Date of Completion
Honors College Thesis
College of Arts and Science Honors, Honors College
pandemic, sex, dating, self-concept, COVID-19, confidence
This study compares self-reported levels of sex- and romantic relationship-related distress, along with self-concept scores and perceived effects of the COVID-19 pandemic, in American college students before (Time 1) and after (Time 2) the onset of COVID-19 restrictions in the United States. It was hypothesized that participants would experience higher levels of distress and more negative self-concepts during Time 2 than during Time 1. Participants included 146 college students aged 18 to 23 years old from various schools, mainly the University of Vermont. Participants were given an online questionnaire asking questions about their current romantic and sexual beliefs and behaviors and self-concept, as well as asking them retrospective (memory-based) questions about these beliefs and behaviors prior to March of 2020. Paired-samples t tests were used to compare distress scores from Time 1 and Time 2. Romantic relationship-related distress was found to differ significantly between Time 1 and Time 2, while no significant differences were found for sexual beliefs and behaviors or for self-concept. However, contrary to the hypothesis, romantic relationship-related distress actually decreased from Time 1 to Time 2, suggesting that participants’ confidence in their romantic relationships was higher during the pandemic than pre-pandemic. These results may indicate that trauma-related solidarity and/or maturity increased romantic confidence between Time 1 and Time 2. Additionally, relationship status acted as a buffer for romantic relationship confidence, as being in a romantic relationship at the time of the study correlated with lower romantic distress scores.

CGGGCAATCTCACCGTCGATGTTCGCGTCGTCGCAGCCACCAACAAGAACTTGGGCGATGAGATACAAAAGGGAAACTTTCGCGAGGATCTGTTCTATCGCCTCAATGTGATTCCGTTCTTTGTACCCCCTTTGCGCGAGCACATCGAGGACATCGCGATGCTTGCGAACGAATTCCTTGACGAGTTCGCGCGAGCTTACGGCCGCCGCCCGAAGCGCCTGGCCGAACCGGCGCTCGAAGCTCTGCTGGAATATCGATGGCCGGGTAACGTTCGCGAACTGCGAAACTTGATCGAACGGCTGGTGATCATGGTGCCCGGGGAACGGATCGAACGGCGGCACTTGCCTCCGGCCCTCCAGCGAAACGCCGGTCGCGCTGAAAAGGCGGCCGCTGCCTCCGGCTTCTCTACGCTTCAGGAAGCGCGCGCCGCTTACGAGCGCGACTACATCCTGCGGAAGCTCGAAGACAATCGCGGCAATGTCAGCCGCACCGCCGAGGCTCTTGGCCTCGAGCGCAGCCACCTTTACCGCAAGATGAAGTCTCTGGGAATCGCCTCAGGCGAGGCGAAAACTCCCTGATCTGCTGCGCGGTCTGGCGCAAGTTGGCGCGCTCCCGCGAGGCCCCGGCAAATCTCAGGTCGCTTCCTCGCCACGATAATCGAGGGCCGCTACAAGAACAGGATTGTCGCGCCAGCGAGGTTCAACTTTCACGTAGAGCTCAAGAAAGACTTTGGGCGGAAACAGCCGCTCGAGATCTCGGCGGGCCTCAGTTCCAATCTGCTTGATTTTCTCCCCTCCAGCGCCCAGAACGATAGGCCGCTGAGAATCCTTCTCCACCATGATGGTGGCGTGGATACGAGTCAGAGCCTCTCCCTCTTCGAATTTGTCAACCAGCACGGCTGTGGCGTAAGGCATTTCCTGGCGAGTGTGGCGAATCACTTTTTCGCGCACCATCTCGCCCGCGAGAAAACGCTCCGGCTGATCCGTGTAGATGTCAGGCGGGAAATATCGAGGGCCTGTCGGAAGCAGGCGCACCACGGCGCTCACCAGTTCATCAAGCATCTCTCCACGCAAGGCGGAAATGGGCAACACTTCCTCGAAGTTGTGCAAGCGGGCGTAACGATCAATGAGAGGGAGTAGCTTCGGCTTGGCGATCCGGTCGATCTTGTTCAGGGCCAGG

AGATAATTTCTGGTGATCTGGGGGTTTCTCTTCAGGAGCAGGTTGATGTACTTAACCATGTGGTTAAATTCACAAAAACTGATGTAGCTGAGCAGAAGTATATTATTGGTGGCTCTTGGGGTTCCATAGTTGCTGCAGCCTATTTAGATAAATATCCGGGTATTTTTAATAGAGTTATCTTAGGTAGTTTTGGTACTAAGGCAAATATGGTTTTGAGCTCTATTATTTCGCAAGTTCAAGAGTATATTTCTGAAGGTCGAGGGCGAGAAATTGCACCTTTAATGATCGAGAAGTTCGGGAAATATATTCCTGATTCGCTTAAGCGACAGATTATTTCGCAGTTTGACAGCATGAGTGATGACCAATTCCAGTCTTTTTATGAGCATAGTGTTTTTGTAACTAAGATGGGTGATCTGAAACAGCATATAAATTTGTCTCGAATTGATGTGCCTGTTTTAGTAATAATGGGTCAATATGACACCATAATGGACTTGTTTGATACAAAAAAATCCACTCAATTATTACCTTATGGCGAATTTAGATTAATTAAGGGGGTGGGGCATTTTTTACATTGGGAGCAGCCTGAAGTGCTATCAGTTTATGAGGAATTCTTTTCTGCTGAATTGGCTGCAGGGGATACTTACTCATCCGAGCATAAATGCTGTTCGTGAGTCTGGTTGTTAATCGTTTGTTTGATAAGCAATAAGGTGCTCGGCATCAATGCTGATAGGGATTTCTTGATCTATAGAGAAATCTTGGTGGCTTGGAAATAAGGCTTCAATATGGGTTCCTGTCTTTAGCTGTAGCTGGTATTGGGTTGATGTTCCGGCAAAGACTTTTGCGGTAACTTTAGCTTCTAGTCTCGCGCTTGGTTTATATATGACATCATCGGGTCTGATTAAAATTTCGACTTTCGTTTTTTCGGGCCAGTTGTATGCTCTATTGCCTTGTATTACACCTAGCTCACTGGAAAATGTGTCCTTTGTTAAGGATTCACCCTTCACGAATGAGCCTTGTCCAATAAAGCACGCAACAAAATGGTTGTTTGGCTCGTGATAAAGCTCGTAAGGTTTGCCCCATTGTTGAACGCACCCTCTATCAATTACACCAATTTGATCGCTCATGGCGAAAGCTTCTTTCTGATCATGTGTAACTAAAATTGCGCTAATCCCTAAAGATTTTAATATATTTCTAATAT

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Reyes, Levi, "The COVID-19 Pandemic’s Effects on Sex, Dating, and Self-Concepts Among American College Students" (2022). UVM Honors College Senior Theses. 496.